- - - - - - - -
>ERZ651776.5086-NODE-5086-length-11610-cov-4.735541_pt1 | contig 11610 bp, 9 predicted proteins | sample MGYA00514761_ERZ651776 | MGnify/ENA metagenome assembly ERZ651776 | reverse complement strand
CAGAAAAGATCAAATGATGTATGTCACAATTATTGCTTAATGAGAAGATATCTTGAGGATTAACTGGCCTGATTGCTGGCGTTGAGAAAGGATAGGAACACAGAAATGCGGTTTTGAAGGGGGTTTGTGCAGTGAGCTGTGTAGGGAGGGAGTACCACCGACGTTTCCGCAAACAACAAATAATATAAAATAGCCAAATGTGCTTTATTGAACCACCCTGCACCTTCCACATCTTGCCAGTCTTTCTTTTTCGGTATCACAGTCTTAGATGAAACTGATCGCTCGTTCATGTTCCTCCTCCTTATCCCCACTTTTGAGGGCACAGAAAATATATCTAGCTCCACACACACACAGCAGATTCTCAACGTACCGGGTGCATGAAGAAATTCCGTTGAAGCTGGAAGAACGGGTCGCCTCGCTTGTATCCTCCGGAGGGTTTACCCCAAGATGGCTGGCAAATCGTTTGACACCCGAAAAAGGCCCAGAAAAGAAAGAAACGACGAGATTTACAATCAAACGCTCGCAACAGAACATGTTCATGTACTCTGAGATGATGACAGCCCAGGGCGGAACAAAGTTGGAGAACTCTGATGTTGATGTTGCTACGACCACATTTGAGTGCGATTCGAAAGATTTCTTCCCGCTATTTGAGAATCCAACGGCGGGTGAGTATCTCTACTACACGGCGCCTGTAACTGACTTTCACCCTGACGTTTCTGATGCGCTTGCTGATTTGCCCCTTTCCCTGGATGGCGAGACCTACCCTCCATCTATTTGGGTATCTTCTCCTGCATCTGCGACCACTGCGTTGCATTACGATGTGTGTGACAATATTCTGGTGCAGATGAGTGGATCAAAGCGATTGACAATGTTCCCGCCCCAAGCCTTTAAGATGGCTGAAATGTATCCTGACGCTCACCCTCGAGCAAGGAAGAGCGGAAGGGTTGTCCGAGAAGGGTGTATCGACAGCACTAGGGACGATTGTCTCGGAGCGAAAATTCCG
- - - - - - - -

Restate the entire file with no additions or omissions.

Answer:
>ERZ651776.5086-NODE-5086-length-11610-cov-4.735541_pt1 | contig 11610 bp, 9 predicted proteins | sample MGYA00514761_ERZ651776 | MGnify/ENA metagenome assembly ERZ651776 | reverse complement strand
CAGAAAAGATCAAATGATGTATGTCACAATTATTGCTTAATGAGAAGATATCTTGAGGATTAACTGGCCTGATTGCTGGCGTTGAGAAAGGATAGGAACACAGAAATGCGGTTTTGAAGGGGGTTTGTGCAGTGAGCTGTGTAGGGAGGGAGTACCACCGACGTTTCCGCAAACAACAAATAATATAAAATAGCCAAATGTGCTTTATTGAACCACCCTGCACCTTCCACATCTTGCCAGTCTTTCTTTTTCGGTATCACAGTCTTAGATGAAACTGATCGCTCGTTCATGTTCCTCCTCCTTATCCCCACTTTTGAGGGCACAGAAAATATATCTAGCTCCACACACACACAGCAGATTCTCAACGTACCGGGTGCATGAAGAAATTCCGTTGAAGCTGGAAGAACGGGTCGCCTCGCTTGTATCCTCCGGAGGGTTTACCCCAAGATGGCTGGCAAATCGTTTGACACCCGAAAAAGGCCCAGAAAAGAAAGAAACGACGAGATTTACAATCAAACGCTCGCAACAGAACATGTTCATGTACTCTGAGATGATGACAGCCCAGGGCGGAACAAAGTTGGAGAACTCTGATGTTGATGTTGCTACGACCACATTTGAGTGCGATTCGAAAGATTTCTTCCCGCTATTTGAGAATCCAACGGCGGGTGAGTATCTCTACTACACGGCGCCTGTAACTGACTTTCACCCTGACGTTTCTGATGCGCTTGCTGATTTGCCCCTTTCCCTGGATGGCGAGACCTACCCTCCATCTATTTGGGTATCTTCTCCTGCATCTGCGACCACTGCGTTGCATTACGATGTGTGTGACAATATTCTGGTGCAGATGAGTGGATCAAAGCGATTGACAATGTTCCCGCCCCAAGCCTTTAAGATGGCTGAAATGTATCCTGACGCTCACCCTCGAGCAAGGAAGAGCGGAAGGGTTGTCCGAGAAGGGTGTATCGACAGCACTAGGGACGATTGTCTCGGAGCGAAAATTCCG